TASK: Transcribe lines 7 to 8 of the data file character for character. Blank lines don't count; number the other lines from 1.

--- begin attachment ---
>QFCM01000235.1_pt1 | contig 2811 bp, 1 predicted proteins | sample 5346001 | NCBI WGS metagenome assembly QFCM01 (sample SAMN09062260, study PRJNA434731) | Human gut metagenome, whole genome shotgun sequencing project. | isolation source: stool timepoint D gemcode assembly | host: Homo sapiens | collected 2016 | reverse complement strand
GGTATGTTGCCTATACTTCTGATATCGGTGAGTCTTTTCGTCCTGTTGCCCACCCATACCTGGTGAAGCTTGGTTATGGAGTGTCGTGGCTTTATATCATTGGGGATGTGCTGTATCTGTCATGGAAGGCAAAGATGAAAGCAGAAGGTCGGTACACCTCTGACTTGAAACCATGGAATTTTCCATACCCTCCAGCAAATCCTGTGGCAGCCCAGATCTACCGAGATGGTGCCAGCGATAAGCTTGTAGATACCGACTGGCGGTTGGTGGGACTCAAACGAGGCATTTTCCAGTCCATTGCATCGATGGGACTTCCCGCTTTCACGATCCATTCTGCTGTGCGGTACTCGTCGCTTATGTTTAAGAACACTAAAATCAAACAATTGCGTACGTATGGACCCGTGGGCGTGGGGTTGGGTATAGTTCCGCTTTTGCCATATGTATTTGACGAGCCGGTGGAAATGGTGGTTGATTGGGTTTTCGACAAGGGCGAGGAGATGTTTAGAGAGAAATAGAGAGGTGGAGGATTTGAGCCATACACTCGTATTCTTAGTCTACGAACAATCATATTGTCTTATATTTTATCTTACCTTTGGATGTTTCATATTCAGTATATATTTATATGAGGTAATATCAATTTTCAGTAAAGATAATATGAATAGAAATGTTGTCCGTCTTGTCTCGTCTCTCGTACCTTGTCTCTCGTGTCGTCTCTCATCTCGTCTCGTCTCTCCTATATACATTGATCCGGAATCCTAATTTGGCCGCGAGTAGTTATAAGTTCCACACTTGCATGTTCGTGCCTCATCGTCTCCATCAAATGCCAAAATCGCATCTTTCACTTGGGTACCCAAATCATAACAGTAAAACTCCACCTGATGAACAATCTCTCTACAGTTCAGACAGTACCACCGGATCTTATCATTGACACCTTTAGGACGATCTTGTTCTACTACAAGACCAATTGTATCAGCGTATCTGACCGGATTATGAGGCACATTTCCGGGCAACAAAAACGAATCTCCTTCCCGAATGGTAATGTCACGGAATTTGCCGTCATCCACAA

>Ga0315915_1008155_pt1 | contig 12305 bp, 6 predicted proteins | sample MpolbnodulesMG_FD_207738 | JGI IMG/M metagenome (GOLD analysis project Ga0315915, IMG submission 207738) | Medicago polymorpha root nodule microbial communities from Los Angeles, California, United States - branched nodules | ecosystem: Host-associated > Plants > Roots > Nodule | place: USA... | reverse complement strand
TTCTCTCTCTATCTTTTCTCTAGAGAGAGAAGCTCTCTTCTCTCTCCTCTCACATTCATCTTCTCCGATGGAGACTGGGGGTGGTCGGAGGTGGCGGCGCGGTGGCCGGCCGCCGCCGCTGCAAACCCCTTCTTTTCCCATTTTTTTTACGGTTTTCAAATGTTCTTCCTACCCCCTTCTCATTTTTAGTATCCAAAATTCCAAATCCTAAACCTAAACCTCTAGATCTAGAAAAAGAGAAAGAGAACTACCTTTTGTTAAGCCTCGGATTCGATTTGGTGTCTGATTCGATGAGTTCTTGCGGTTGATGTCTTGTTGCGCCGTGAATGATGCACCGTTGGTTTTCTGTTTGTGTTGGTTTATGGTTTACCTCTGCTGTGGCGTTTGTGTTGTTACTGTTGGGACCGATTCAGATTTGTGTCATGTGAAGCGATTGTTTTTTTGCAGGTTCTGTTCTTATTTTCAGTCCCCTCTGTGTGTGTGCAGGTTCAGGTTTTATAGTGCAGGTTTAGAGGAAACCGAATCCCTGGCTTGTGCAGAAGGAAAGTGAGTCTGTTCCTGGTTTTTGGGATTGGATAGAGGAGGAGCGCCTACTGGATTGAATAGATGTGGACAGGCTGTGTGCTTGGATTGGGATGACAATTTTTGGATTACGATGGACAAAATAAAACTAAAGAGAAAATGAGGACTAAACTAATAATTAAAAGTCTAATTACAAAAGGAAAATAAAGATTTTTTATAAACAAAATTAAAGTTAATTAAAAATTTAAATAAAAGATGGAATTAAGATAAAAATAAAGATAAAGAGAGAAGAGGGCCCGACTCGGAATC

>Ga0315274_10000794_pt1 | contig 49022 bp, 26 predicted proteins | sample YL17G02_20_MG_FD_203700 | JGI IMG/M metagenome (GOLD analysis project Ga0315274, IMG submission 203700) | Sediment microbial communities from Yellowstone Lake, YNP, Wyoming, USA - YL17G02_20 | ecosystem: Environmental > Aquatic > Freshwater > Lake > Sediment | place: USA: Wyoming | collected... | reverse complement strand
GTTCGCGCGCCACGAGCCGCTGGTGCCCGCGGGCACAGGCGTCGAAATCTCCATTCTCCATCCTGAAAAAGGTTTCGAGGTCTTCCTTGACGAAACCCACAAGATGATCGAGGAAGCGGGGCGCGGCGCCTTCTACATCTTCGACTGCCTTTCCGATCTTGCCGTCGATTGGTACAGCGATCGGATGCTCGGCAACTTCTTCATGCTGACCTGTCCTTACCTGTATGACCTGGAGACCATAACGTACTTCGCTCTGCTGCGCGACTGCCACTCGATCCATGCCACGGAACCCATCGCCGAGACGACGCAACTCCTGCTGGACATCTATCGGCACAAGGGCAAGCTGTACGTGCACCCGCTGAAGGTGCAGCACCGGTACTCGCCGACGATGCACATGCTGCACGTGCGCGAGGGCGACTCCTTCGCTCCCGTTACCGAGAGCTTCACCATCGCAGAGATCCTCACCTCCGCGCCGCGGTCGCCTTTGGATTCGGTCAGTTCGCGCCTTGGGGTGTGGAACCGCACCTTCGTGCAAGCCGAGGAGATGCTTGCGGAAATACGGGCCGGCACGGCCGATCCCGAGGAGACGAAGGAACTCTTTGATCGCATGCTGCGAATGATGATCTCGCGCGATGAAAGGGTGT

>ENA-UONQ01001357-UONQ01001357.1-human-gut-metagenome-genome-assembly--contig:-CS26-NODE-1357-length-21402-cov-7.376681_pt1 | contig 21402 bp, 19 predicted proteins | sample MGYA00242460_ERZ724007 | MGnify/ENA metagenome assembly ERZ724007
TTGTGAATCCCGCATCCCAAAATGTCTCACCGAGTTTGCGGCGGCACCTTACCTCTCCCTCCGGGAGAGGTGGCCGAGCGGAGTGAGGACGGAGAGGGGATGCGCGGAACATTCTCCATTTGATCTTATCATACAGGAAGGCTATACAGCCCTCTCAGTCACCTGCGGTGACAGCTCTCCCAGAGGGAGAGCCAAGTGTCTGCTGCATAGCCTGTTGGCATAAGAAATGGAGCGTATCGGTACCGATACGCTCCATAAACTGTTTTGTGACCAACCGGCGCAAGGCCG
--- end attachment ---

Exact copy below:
>ENA-UONQ01001357-UONQ01001357.1-human-gut-metagenome-genome-assembly--contig:-CS26-NODE-1357-length-21402-cov-7.376681_pt1 | contig 21402 bp, 19 predicted proteins | sample MGYA00242460_ERZ724007 | MGnify/ENA metagenome assembly ERZ724007
TTGTGAATCCCGCATCCCAAAATGTCTCACCGAGTTTGCGGCGGCACCTTACCTCTCCCTCCGGGAGAGGTGGCCGAGCGGAGTGAGGACGGAGAGGGGATGCGCGGAACATTCTCCATTTGATCTTATCATACAGGAAGGCTATACAGCCCTCTCAGTCACCTGCGGTGACAGCTCTCCCAGAGGGAGAGCCAAGTGTCTGCTGCATAGCCTGTTGGCATAAGAAATGGAGCGTATCGGTACCGATACGCTCCATAAACTGTTTTGTGACCAACCGGCGCAAGGCCG